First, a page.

“Now that rates are at these high levels, it would not make sense to pay points to buy down the rate,” says Joe Petrowsky, president of Right Trac Financial Group, a mortgage broker based in Manchester, Connecticut. “Since it normally takes more than five years to get a return on the buy-down, it just doesn’t make sense. Over the next few years rates will get lower, and most folks that end up with these current rates will want to refinance, so it is just not cost-effective at this time.”

4. A homebuyer class doesn’t have to cost you

If you’re getting a mortgage through a first-time buyer program, you’ll likely be required to take a first-time buyer class before closing. There are many organizations that offer classes, some of which can cost up to $100 or more.

Here’s a secret, though: Fannie Mae offers its own course for first-time buyers, HomeView, that’s absolutely free. It’s 100-percent online and available in English and Spanish, and you can keep taking it until you pass. It’s acceptable to almost every lender, too, since it’s endorsed by Fannie Mae.

The drawback of this course, however, is the lack of interactivity. You’ll satisfy the requirement, but you might not learn very much beyond the basic steps of the homebuying process.

To that end, it might be worth also attending a free first-time buyer seminar. These are hosted by real estate agents, mortgage lenders, home inspectors and other parties involved in home purchases, and offered in-person or over Zoom. This gives you the opportunity to ask questions — something I couldn’t do in the online course I took.

“A well-put together seminar should deliver a lot of value for a first-time buyer,” says Nicole Beauchamp, an associate broker with Engel & Völkers in New York City. “They’re a low-impact way to gather information and ask questions. And sometimes making that connection with whomever is hosting the seminar can really be key, because you can schedule a follow-up conversation.”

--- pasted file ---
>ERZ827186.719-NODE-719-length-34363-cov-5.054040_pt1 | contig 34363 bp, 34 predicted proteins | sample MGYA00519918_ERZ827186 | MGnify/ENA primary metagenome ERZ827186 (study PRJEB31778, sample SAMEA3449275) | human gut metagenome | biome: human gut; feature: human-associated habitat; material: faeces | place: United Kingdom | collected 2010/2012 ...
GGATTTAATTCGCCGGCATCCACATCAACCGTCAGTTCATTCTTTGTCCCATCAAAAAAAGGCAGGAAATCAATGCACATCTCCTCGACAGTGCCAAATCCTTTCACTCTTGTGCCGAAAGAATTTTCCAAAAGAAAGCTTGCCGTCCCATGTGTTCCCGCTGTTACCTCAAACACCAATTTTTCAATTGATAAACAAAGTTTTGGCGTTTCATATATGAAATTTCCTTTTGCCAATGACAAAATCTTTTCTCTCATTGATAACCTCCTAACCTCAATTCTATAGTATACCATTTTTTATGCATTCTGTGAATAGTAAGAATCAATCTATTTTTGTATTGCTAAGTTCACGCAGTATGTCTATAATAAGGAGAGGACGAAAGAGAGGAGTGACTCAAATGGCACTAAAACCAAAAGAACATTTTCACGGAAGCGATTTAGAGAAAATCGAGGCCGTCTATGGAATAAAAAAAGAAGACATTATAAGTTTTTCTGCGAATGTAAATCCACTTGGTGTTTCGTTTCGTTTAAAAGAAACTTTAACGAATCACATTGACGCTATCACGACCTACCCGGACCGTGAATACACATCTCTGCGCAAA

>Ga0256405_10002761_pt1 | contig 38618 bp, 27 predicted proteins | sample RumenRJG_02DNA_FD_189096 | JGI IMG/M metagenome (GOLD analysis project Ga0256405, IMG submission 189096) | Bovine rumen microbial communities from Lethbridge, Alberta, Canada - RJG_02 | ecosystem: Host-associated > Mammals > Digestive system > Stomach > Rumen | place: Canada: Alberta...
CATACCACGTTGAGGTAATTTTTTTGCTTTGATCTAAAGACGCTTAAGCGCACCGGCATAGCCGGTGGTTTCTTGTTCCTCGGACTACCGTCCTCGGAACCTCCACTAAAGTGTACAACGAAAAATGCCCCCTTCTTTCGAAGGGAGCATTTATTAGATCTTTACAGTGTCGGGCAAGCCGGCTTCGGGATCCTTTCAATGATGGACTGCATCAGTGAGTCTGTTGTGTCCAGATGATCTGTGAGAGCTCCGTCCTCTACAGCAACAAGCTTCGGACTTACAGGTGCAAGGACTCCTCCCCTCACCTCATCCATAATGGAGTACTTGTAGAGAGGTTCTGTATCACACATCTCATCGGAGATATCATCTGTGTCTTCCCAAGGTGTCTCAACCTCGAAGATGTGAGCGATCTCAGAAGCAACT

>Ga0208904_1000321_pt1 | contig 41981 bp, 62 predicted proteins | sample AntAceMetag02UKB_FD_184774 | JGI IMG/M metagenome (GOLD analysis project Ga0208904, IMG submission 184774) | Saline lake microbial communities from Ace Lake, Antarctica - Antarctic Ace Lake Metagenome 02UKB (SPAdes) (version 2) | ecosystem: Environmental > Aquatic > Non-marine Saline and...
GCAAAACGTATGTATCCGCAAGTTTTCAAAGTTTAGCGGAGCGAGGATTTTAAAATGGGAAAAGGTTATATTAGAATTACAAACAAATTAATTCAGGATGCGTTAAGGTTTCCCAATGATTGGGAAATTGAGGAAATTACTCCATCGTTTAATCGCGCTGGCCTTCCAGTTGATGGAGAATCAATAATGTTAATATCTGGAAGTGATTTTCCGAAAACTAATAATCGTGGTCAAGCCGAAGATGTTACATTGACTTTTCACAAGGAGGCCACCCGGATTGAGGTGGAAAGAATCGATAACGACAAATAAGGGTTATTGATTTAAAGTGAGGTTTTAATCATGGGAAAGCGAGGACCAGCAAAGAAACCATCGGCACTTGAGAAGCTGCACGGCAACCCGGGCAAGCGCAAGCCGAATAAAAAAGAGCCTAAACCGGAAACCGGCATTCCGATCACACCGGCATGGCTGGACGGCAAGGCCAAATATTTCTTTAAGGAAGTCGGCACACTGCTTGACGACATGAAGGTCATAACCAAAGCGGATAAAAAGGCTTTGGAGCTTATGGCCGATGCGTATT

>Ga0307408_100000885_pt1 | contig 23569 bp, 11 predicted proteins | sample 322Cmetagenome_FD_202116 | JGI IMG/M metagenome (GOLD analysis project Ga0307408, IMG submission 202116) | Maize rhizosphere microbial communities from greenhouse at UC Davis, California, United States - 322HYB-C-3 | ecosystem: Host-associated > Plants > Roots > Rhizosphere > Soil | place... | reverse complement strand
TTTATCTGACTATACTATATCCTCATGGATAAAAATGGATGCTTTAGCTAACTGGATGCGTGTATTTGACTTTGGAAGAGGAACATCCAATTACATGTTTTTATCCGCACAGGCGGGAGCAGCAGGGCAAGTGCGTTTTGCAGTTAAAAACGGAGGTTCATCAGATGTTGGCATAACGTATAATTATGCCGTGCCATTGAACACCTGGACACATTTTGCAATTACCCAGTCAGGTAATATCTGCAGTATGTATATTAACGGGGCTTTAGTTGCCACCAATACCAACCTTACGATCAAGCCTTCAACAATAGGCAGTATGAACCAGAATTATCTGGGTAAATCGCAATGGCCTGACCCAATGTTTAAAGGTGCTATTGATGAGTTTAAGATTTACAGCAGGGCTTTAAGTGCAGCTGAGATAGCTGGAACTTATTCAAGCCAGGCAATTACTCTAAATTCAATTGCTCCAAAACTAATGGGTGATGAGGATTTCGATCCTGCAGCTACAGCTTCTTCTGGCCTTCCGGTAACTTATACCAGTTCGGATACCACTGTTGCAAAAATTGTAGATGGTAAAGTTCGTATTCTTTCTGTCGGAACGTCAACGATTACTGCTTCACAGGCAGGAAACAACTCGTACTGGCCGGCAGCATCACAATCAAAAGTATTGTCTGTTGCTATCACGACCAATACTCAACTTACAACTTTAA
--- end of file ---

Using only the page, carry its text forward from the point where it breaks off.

5. Offer ‘sweeteners’ really can work

Although some signs point to a cooling housing market, when I was on the hunt, conditions were very much not in my favor. It’s still tough out there for first-time buyers.

When I found a home I liked, my real estate agent cautioned me that there would likely be other bids. I wasn’t comfortable with an escalation situation — and neither was my budget — so we went with another strategy to make my bid stand out: the sweetener.

We learned that this home’s sale was dependent on the sellers finding another place to live. So to sweeten the deal, instead of outbidding others up to a certain price, we offered 3 percent over asking and allowed the sellers to take as long as three months to move. Three percent over kept me in the game, but not at an absurdly overinflated price — at the time, sales in the area were averaging 12 percent over — and that sweetener helped my offer get attention. Two days later, it was accepted.

Being flexible isn’t the only way to compete, though. Both your mortgage lender and your real estate agent can be valuable allies on this front.

“We recommend that the buyer work with a lender who’s willing to call the listing agent and explain the loan and financial background,” says Realtor Eli Fletcher of Red Oak Realty in Oakland, California. “Having that open line of communication can really help.”

“Well before we make an offer, we make contact with the listing agent to establish in their minds that we’re real people,” adds Bill Fletcher, Eli’s father, who works with his son as a real estate team. “So when, offers come in, we’ve already got a little foot in the door.”

Bottom line

As a first-time homebuyer, even though I had a good sense of the steps in the buying process, I wasn’t prepared for the unexpected. Despite my knowledge and research, I found myself leaning on my loan officer and real estate agent for guidance and reassurance throughout the journey. My final piece of advice to other first-time buyers? Make sure you do the legwork it takes to assemble the right team around you. It can make all the difference — it did for me.

Written by
Suzanne De Vita
Mortgage editor
Suzanne De Vita is the mortgage editor for Bankrate, focusing on mortgage and real estate topics for homebuyers, homeowners, investors and renters.
Edited by
Senior real estate editor